However, Ms.Bowen also stated that "much of the research on video games and violence, however, has tested gamers soon after they played a game, and might not reflect long-term effects." This said, it makes one wonder if repeated exposure to violent images, and the participation in the planning and execution of violence results in a build-up of desensitization over time.Ms.Bowen and her colleague did also suggest that additional study could shed more light on the theory with, "a possible limitation to the study was that the volunteers described their arousal to violent images rather than being monitored for heart rate and other physiological responses, and that more study was needed."
In another study titled “The Effects of Video Game Violence on Physiological Desensitization to Real-Life Violence,” which was published in the Journal of Experimental Social Psychology, the authors took the baseline measurements of heart rate and galvanic skin response (the skin's response to stress, anxiety or fright based on its electrical properties) of 257 men and women.Afterwards they were given a video game to play - both violent titles and nonviolent titles were randomly provided.After playing the games the physiological responses were again taken, and the participants were asked to watch a 10-minute video of violent outbursts, shootings, fights, and police confrontations.The results of the final set of physiological responses found that violent video game players had a lower skin response, and also had lower heart rates than the non-violent video game players.In short, they had less of a response to the images they were shown and were more desensitized than nonviolent gamers.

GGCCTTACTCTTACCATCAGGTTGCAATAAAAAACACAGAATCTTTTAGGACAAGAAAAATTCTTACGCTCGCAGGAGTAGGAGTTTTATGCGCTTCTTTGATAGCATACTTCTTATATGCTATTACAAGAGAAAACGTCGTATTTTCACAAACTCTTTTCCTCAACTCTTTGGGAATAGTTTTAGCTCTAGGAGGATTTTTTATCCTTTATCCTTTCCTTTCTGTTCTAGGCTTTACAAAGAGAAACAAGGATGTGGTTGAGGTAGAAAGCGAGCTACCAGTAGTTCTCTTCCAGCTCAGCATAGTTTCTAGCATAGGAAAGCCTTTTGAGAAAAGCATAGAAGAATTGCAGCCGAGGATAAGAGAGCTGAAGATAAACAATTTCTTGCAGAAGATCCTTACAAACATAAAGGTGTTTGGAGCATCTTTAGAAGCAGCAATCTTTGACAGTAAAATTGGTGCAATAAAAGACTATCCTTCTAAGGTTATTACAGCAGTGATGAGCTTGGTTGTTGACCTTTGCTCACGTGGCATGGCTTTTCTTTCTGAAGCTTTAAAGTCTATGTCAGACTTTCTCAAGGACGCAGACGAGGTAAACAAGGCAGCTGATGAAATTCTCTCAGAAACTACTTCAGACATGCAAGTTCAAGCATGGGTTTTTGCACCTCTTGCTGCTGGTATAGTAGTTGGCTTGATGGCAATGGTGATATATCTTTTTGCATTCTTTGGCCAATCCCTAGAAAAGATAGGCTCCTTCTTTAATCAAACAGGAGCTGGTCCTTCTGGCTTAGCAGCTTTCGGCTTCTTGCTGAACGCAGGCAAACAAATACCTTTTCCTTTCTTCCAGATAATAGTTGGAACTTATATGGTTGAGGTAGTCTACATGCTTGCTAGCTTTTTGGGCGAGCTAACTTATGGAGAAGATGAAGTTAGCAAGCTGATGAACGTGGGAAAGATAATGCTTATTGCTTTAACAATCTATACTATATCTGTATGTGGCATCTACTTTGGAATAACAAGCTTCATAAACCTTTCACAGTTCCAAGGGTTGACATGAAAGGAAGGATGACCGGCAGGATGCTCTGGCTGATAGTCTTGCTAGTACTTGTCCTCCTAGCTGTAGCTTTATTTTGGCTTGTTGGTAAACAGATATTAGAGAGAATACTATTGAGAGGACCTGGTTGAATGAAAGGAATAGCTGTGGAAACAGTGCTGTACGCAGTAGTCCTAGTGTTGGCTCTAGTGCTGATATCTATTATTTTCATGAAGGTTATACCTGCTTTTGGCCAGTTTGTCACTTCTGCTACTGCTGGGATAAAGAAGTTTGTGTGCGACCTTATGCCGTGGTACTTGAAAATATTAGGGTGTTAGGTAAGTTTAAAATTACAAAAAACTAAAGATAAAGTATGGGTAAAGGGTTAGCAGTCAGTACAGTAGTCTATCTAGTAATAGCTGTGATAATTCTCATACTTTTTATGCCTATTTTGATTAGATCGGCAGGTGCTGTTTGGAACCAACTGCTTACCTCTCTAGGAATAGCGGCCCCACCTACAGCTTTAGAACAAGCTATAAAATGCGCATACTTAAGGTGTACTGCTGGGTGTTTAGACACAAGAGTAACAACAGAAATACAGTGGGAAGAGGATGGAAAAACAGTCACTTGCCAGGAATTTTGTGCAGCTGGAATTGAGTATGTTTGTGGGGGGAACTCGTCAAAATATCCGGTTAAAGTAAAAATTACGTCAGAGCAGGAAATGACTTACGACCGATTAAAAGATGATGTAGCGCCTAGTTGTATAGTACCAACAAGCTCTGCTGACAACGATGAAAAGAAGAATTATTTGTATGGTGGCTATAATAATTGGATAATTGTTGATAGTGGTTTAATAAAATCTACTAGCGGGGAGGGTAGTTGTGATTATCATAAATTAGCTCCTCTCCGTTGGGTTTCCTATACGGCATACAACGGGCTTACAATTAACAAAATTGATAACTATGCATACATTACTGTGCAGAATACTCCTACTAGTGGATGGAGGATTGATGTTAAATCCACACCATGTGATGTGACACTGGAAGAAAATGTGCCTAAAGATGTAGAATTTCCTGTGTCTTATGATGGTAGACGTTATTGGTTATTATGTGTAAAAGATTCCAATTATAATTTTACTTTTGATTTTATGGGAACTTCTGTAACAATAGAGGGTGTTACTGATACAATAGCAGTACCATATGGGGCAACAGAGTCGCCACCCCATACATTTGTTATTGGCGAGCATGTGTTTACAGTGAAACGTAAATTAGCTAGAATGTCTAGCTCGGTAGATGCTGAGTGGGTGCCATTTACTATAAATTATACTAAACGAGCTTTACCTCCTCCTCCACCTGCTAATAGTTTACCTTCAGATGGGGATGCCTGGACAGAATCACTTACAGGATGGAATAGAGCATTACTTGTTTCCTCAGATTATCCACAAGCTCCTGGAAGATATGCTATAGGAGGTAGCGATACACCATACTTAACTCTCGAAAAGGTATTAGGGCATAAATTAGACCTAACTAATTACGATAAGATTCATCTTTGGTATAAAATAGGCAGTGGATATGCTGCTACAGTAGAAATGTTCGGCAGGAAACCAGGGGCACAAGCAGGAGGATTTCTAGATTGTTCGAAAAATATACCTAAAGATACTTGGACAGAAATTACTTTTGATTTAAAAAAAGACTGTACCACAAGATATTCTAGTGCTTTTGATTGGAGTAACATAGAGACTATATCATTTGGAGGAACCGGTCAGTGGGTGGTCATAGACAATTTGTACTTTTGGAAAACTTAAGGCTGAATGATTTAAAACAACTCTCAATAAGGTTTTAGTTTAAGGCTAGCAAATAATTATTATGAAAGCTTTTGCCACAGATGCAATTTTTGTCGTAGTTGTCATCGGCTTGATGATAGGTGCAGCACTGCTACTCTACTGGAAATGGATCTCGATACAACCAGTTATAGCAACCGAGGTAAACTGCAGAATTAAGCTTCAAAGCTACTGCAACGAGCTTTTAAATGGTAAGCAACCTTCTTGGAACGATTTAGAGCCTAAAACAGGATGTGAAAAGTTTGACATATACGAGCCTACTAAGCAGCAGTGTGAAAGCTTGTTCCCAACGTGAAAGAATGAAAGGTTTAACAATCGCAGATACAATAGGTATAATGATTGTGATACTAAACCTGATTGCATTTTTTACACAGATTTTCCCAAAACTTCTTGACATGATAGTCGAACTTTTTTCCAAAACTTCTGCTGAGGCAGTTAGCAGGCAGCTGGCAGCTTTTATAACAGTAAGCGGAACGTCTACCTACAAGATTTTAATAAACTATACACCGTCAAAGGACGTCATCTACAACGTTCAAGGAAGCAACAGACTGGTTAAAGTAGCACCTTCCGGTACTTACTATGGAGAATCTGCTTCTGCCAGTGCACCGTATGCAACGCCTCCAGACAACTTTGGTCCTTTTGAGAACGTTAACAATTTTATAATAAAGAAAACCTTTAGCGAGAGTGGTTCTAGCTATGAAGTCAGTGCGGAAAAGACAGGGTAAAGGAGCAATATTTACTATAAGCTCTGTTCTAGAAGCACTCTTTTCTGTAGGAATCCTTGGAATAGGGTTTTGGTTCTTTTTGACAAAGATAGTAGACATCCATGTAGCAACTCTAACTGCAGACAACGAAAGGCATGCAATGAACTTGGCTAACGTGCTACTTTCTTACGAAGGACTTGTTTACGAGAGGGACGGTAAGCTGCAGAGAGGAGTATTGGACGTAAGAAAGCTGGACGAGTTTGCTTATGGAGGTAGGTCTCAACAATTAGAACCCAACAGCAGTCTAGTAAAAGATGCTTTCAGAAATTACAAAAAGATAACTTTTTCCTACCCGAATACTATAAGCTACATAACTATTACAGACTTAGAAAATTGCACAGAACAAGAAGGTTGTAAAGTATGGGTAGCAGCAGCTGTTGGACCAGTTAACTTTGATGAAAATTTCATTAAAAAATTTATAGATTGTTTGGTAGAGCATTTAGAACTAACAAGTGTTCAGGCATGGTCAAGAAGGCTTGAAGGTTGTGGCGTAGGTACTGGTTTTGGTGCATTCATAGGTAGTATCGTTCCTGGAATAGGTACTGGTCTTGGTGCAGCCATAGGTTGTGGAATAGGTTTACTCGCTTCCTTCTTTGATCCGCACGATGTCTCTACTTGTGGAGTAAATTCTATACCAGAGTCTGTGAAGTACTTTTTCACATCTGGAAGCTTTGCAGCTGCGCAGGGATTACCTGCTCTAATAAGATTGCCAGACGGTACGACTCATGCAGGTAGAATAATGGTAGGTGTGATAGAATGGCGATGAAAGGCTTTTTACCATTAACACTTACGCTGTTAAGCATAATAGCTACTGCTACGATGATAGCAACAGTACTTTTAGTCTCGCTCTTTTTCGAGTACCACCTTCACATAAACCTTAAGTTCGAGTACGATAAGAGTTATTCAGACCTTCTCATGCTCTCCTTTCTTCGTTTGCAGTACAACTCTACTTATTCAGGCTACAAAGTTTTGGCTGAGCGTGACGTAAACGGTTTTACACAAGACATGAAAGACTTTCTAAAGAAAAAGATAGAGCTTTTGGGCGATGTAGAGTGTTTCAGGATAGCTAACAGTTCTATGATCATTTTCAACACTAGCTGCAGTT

There are two sides to every coin.Parents who are gamers themselves will probably be less concerned about the effects violent video games may, or may not, have on their children.Parents who don't play video games may take the opposing stance.The decision is up to individual parents to make, based on their beliefs, the maturity level of the child, and perhaps the title and contents of each game.